Instructor: 00:00 Hierarchical menu will help the user navigate through categories and subcategories easily. To make it work, it needs a properly formatted attribute. Let's type in a random query and look at the JSON response.
00:13 Opening the first hit object, we can see that we have a categories key containing an array of strings. That won't be enough for the hierarchical menu prior to indexing. We will use this array to build another attribute, the hierarchical categories. This is not an array, but an object. The keys are the depth level of categories and subcategories.
00:36 Note how in the sublevels, the root and parent levels are still present, separated by a special character, here the angle bracket. Now that we know the structure, let's add a widget. As always, the container in the HTML file first.
00:53 In the left column, we add a div with an ID of categories. In our app.js file, we set up our widget, search.addWidget, instantsearch.widgets, hierarchicalMenu. The container is the categories ID. Nothing new so far.
01:14 Now, for regular menus or refinement list, we would add an attribute name which would be a string. Here, it's a little different. The key is attributes with an S. The value must be an array of strings. Remembering the structure of the hierarchicalCategories attributes of our records, we can add the root level like so, hierarchicalCategories.lvl0.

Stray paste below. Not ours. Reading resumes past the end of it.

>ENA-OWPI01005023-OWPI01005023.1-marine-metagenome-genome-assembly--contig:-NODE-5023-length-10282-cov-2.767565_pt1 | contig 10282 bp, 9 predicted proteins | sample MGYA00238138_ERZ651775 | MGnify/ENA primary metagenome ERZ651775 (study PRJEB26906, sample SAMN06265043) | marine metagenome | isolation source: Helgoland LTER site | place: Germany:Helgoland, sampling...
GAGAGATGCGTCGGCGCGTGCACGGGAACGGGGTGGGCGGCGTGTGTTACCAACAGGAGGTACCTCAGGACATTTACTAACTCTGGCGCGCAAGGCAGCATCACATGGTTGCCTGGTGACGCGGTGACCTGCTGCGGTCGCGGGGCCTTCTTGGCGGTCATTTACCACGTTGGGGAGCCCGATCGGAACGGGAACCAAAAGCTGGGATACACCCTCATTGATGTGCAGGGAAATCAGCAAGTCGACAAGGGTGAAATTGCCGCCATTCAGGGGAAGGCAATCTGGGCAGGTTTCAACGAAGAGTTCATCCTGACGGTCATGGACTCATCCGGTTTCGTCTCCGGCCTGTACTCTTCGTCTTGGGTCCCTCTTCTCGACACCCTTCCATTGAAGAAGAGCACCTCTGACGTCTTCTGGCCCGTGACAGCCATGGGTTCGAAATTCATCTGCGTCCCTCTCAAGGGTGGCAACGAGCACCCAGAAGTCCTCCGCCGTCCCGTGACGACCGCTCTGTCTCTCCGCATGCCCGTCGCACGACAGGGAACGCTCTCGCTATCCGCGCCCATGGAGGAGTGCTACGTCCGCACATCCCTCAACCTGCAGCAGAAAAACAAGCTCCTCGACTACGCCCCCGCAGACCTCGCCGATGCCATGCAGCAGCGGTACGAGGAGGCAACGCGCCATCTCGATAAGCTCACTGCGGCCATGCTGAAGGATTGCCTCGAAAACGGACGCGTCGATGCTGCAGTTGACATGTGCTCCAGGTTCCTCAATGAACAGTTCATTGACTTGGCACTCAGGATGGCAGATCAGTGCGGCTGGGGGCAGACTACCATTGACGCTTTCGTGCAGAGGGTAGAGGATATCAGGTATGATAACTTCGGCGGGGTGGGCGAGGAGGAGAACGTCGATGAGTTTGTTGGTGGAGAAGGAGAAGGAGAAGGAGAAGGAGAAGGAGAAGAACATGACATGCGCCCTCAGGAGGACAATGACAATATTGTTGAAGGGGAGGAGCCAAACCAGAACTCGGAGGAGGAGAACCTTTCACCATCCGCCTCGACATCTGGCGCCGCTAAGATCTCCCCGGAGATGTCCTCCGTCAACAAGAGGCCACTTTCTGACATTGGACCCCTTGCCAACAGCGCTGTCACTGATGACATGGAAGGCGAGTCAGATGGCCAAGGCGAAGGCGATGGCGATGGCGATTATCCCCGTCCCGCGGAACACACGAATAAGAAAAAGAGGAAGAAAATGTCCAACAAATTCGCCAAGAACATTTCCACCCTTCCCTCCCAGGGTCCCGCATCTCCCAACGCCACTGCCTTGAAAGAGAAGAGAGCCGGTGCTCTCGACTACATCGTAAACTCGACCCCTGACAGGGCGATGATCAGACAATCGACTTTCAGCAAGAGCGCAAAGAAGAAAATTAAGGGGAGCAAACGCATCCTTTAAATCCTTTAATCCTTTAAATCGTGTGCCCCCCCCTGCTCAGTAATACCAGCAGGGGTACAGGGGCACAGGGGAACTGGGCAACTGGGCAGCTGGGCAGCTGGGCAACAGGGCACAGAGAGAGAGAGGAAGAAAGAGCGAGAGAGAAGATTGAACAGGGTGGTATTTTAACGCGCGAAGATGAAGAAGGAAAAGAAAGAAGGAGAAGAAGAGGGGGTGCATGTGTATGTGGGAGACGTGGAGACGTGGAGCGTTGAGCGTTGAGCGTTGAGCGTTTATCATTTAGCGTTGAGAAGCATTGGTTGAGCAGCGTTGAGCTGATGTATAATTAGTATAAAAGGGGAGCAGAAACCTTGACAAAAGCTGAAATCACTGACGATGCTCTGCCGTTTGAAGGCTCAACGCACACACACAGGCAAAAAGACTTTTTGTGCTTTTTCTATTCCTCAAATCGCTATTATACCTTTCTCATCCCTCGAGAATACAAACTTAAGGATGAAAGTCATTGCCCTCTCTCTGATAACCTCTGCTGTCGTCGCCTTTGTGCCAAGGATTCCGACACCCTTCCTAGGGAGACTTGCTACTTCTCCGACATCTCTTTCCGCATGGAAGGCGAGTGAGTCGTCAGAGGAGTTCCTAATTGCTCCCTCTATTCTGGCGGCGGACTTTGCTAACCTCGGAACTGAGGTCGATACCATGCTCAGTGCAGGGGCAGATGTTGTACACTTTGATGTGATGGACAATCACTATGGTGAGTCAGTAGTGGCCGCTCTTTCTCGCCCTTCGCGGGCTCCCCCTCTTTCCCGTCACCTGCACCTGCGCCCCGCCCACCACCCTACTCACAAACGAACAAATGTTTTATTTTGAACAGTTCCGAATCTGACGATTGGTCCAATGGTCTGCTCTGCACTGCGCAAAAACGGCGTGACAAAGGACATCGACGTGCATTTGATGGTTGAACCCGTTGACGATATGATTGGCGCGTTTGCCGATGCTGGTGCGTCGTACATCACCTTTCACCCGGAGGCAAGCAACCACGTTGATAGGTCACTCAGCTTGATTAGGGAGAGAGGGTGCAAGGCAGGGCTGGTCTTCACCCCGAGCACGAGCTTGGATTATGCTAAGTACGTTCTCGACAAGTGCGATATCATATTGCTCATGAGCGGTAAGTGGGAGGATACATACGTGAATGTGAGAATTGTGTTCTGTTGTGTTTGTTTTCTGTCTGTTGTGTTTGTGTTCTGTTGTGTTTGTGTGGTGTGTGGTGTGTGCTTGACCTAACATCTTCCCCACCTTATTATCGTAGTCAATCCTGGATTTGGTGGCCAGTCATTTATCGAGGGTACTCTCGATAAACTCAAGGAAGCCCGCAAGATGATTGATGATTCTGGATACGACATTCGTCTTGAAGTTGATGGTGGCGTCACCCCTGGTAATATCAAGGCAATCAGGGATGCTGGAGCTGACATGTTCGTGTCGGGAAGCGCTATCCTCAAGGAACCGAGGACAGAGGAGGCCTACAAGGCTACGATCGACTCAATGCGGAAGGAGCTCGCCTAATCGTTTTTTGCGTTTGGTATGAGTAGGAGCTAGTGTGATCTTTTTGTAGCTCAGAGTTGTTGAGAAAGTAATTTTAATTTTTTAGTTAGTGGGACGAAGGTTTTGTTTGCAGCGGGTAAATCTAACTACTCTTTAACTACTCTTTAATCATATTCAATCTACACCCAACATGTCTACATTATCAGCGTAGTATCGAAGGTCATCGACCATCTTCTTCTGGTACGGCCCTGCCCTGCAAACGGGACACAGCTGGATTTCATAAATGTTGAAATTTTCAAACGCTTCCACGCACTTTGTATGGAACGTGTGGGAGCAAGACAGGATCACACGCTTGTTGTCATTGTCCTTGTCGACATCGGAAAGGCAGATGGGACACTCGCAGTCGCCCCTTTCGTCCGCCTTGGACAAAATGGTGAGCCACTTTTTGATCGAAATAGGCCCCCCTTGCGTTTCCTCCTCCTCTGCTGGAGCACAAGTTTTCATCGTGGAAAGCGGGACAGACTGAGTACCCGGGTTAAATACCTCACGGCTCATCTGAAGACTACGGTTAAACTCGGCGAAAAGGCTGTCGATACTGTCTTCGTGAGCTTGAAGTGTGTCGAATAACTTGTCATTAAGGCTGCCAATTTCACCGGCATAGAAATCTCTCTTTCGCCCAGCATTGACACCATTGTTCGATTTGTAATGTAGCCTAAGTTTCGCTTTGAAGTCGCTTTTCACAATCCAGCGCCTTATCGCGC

01:38 Refreshing the page, we now have the root-level categories displayed. When clicking, it refines, but no subcategories show up. Let's add them. Copying the lvl0, pasting it twice, and changing to lvl1 and lvl2. Now refreshing again.
01:57 When refining on the root-level category appliances, we now have the chart level showing. If we refine further on dishwashers, the sublevel categories appear. We forgot to add the header of this widget, so templates, header, and categories. We now have a hierarchical menu properly set up.